Scramjet Finally Tested at Mach 10
Reuters reported that an experimental scramjet engine was successfully tested in a joint effort between the US and Australia defense scientists. It attained speeds of up to 6,835 miles (11,000 km) per hour, or 10 times the speed of sound, during trials in Australia's outback, defense scientists said on Friday. Since this is Audioholics, we thought our readers might be interested in other technologies that make use of sound... or at least some that break the speed of sound...
The scramjet is an experimental engine which has a supersonic combustion
engine that takes in air at supersonic (faster than the speed of sound) speeds and outputs exhaust through a nozzle at even higher speeds (causing propulsion). They must operate in thin atmosphere, above the altitudes attained by commercial jetliners. This particular technology is being developed by Australian and U.S. defense scientists who hope this will lead to super-high speed flight.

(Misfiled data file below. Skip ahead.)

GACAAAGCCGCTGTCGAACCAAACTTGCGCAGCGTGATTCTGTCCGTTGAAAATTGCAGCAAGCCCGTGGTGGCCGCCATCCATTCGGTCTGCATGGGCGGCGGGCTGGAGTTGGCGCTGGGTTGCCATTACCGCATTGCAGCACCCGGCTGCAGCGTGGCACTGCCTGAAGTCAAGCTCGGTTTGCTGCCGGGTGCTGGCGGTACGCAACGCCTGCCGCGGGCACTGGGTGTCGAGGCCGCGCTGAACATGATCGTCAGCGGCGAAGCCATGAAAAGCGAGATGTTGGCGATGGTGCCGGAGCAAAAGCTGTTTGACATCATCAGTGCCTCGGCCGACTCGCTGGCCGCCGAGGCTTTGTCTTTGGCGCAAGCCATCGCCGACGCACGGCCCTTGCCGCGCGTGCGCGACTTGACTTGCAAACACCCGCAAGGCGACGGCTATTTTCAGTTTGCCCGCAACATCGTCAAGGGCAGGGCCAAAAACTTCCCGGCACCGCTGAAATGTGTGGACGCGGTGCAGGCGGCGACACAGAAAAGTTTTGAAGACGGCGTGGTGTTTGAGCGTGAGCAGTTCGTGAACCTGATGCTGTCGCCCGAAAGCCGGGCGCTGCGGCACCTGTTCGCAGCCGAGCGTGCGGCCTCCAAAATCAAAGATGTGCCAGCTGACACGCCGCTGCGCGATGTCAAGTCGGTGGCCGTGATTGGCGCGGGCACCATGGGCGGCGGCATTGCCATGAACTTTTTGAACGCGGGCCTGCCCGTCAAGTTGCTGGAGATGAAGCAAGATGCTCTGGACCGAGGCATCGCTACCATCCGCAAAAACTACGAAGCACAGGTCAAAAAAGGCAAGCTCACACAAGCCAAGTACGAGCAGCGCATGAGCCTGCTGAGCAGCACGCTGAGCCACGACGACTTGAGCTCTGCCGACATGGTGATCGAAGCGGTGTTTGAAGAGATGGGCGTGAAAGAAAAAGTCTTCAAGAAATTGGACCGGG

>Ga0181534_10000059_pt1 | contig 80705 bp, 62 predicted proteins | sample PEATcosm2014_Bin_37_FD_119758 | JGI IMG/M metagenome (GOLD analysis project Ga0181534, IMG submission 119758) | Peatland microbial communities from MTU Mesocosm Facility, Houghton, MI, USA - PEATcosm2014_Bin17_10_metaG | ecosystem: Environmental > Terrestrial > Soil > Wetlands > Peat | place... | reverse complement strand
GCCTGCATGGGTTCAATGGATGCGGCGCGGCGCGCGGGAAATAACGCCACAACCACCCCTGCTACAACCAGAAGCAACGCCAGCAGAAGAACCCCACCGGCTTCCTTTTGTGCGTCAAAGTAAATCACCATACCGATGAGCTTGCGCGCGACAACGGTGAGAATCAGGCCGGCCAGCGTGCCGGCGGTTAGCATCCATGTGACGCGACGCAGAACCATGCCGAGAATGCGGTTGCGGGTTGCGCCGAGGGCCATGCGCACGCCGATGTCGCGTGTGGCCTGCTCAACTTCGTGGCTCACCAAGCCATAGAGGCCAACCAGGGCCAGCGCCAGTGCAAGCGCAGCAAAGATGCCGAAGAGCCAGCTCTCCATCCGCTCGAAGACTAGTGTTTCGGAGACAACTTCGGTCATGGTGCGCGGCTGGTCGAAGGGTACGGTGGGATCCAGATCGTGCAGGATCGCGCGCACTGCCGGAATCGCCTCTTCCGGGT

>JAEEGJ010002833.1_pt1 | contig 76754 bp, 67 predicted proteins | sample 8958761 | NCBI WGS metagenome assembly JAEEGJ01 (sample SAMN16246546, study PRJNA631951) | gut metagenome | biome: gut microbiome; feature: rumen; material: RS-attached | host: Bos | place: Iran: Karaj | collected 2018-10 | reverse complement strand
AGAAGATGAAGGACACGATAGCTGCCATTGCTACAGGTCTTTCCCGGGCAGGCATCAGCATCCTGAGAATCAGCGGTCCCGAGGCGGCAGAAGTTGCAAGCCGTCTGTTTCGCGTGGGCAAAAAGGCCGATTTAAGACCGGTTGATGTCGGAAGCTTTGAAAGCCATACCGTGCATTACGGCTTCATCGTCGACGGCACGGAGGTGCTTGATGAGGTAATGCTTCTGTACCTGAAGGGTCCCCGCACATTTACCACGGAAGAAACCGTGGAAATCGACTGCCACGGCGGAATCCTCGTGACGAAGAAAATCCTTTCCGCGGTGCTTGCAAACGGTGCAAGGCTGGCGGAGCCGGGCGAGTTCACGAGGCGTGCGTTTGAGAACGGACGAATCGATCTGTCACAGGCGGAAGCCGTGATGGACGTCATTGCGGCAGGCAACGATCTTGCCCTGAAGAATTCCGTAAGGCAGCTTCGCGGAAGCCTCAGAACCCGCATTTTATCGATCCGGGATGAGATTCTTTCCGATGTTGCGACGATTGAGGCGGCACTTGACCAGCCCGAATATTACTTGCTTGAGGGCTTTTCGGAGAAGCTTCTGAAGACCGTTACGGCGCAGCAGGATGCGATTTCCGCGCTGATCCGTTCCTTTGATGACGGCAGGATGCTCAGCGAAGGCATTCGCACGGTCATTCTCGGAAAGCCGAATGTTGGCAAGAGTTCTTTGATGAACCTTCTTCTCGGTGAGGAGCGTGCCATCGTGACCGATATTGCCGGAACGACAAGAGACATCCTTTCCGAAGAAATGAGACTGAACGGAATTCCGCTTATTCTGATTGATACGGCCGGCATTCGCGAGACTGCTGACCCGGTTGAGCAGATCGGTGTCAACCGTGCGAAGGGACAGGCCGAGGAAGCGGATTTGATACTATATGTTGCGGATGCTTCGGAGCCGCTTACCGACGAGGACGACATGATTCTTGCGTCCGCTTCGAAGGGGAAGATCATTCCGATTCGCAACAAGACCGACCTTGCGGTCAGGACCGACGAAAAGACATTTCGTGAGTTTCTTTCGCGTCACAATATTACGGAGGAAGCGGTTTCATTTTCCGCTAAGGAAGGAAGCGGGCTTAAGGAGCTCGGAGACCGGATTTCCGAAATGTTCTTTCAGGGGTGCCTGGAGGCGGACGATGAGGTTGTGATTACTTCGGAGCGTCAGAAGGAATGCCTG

Since scramjets require supersonic speeds in order to function, scientists from Australia's defense Science and Technology Organization and the U.S. Defense Advanced Research Projects Agency (DARPA) used a conventional rocket to launch the scramjet high above the Woomera test site. The scramjet engine was then activated as it reached speeds of Mach 10.
"All the indications are it was a success, and we have some very happy scientists," an Australian defense spokesman told Reuters on Friday.
Flight data will be examined over coming weeks and compared to ground tests conducted in the United States, DARPA chief researcher Steven Walker said in a statement.
"We are pleased with this joint effort between the U.S. and Australia and believe that a hypersonic airplane could be a reality in the not too distant future," Walker said.
The technology is mostly expected to be used for defense, though some scientists are hoping the commercial applications will eventually be possible and reusable hybrid systems will one day be realized.